- OAK @ ARI: With a total of just 40.5, this is a game where both defenses should be fantasy viable. Projecting Oakland is an interesting exercise because there’s a big discrepancy between what Oakland has done against other opponents, and what Arizona’s offense has allowed their opponents to do. Oakland is averaging 1.4 sacks/game over the last year, compared to 3 sacks/game allowed by the Cardinals. Oakland has recorded just shy of 1 turnover/game, while Arizona has allowed just shy of 2 turnovers/game, which is second-worst in the league behind the Giants.
- CHI vs MIN: Chicago has been the best real-world defense in the league this year. Minnesota is not a team I’d start just anyone against, but they’re certainly in range for the Bears.
- HOU @ WAS: This is another game where both teams are viable fantasy starters. Houston ranks 3rd in Defense-Adjusted Value Over Average (DVOA), and are certainly set up for success as road favorites.
- IND vs TEN: Tennessee was suddenly the team we’ve always wanted them to be last week against the Patriots, but one game doesn’t wipe away their track record of being sack- and turnover-prone, and struggling to score points. We need to see it a couple more times before we start fearing Tennessee as a matchup for fantasy defenses.
- ATL vs DAL: The Cowboys are right up there with Cleveland and Buffalo among the teams allowing the most sacks, and this is one of the lowest over-unders the Falcons have seen all season. Both of these things point to a good opportunity for the Falcons to put up good fantasy numbers.
- CAR @ DET: The Panthers were thoroughly trounced by the Steelers last week, but that game was the outlier. They’ve actually been pretty good this year, and are in a good spot against a Lions team that’s likely to be missing Marvin Jones.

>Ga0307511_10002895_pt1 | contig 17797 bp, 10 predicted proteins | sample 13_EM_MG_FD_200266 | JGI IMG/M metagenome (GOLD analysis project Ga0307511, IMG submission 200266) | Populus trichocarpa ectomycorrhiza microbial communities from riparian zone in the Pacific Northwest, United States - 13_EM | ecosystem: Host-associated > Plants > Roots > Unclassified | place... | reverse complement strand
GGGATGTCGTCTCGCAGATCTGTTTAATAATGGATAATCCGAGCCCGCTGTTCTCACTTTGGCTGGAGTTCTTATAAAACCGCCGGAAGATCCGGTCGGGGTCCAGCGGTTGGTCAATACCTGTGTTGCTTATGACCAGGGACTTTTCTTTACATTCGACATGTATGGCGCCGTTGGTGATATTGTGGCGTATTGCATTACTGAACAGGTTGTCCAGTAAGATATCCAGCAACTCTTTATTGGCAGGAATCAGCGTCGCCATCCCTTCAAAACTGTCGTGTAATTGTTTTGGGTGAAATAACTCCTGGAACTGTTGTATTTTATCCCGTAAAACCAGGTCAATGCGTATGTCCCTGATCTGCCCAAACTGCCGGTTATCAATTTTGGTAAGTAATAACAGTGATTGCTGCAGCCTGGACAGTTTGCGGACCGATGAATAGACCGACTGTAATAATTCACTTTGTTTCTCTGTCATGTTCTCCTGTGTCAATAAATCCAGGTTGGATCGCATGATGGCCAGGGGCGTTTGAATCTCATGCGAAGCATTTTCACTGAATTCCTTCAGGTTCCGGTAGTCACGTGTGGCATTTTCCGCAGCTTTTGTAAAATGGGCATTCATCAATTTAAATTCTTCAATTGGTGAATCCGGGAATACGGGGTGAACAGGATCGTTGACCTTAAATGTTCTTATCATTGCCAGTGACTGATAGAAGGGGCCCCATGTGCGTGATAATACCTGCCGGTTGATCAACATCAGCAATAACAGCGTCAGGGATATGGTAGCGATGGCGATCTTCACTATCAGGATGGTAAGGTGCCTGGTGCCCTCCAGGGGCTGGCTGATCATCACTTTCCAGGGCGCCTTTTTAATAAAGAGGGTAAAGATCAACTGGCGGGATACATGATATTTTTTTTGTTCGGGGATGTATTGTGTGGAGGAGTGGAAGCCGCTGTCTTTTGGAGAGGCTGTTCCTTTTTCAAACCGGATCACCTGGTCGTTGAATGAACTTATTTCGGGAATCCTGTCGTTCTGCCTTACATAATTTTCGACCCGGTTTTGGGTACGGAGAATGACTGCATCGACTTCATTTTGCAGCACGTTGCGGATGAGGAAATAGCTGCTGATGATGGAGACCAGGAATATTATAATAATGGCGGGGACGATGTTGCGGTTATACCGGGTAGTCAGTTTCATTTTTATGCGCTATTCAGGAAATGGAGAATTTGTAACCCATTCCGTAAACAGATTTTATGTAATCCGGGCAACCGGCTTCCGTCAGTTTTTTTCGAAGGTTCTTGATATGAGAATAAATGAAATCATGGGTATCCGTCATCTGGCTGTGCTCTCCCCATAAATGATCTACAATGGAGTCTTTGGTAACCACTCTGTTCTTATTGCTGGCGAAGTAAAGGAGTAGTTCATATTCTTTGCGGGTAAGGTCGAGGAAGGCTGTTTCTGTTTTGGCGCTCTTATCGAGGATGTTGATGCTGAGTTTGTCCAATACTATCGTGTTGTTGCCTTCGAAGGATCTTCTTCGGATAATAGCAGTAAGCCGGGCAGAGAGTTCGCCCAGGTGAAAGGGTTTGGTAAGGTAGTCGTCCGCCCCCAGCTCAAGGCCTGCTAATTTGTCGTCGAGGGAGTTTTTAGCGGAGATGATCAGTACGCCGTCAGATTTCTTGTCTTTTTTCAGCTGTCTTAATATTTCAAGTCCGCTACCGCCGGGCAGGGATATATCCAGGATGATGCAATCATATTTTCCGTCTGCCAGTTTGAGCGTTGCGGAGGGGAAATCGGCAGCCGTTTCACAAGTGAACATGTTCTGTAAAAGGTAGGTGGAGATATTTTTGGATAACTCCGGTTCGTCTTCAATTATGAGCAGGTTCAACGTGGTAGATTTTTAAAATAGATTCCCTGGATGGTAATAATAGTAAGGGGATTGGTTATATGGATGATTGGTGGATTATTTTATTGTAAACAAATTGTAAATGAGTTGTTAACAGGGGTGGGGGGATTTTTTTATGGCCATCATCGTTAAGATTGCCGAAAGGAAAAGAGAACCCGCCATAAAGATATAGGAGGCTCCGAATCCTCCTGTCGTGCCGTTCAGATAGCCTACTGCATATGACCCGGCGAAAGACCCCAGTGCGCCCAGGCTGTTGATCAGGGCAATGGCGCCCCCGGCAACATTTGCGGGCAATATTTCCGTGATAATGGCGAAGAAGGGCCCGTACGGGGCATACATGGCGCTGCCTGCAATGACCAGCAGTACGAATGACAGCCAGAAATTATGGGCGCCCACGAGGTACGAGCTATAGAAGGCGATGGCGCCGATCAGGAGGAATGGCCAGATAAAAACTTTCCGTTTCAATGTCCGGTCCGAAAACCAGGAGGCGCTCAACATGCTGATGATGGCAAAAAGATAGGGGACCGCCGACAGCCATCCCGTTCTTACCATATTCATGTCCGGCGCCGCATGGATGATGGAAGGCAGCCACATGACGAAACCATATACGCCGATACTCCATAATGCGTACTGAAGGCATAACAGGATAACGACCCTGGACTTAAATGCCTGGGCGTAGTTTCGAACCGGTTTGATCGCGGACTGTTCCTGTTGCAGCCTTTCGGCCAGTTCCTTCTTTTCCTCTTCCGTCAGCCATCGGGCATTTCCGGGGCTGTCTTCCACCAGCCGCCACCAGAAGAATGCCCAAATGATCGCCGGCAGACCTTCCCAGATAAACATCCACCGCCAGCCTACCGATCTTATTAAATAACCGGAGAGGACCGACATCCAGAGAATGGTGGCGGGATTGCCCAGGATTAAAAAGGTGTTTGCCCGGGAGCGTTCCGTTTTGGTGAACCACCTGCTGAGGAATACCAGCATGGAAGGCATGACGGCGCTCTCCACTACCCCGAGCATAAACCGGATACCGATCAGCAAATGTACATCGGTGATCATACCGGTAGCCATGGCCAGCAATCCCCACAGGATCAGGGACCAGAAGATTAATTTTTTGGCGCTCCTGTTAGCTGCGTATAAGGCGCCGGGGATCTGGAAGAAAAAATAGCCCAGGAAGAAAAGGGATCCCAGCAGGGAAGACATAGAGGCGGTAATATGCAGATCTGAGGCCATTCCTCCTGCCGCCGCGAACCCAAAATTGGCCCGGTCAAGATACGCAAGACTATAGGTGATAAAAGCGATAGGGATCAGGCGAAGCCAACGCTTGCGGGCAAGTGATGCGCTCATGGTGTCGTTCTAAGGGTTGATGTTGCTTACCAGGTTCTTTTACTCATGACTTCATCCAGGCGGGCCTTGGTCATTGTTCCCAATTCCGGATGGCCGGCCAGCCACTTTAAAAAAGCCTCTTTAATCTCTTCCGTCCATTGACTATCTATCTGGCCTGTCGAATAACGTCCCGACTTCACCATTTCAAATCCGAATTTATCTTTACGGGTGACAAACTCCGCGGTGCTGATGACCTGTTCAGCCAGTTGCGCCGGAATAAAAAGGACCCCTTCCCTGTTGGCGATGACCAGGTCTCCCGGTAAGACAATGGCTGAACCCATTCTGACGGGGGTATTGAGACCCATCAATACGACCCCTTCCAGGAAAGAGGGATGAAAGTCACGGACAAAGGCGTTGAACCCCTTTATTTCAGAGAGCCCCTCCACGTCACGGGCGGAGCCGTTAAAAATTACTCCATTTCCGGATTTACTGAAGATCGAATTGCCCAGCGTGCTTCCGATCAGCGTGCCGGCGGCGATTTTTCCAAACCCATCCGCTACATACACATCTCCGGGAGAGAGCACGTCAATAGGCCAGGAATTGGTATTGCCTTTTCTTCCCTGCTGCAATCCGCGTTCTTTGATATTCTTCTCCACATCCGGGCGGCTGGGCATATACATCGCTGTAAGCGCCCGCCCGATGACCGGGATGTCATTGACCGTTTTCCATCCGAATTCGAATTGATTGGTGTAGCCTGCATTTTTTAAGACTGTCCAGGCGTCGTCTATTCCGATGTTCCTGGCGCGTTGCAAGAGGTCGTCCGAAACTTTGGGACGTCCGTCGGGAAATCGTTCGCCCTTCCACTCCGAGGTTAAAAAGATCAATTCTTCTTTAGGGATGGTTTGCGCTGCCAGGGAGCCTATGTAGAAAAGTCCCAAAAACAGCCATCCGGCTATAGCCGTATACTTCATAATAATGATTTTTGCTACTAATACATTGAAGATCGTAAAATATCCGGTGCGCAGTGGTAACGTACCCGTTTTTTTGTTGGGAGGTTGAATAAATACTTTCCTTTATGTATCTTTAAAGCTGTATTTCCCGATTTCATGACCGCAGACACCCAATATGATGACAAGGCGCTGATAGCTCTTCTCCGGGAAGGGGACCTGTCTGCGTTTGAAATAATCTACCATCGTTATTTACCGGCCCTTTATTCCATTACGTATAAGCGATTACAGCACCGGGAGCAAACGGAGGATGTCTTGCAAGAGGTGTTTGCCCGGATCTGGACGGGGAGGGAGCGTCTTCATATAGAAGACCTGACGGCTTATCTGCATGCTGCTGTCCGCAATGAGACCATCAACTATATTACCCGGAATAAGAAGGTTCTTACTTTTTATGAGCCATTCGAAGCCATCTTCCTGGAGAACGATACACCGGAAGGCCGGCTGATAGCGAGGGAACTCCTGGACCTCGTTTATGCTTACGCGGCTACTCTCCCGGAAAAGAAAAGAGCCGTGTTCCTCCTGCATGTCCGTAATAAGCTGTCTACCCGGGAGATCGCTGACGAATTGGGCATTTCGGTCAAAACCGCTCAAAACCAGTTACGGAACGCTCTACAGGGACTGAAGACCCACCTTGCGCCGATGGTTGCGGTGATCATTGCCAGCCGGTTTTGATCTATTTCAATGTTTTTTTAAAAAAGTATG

- NO vs PHI: New Orleans is very heavily favored at home against an Eagles team that has kind of fallen apart since benching Super Bowl MVP Nick Foles for Carson Wentz. (That’s not actually the reason, but they have been bad.) The Saints aren’t a top-tier defense, but they’ll have some turnover upside in the likely event that the Eagles are playing from way behind.
How Was Last Week?
The top-ranked Jets were a huge dud, allowing the Bills to almost triple their point projection with a practice squad quarterback. Fortunately, the rest of the top tier did very well, with only the Eagles failing to hit 10 fantasy points, for a Tier average of 8.3. The second tier did not fare so well, with only 2 points/team. This was actually worse than the non-starter Tier, which averaged 4.7 points thanks to stellar performances from Buffalo, Washingto, and Pittsburgh, and relatively few teams that got really crushed.
|The Start Them With Confidence Tier||8.3|
|The Still a Fine Choice Tier||2|
|The Surely You Can Find Something Better Tier||4.7|
Jacob Herlin is a Senior Data Analyst for FantasyPros. For more from Jacob, follow him @jacoblawherlin.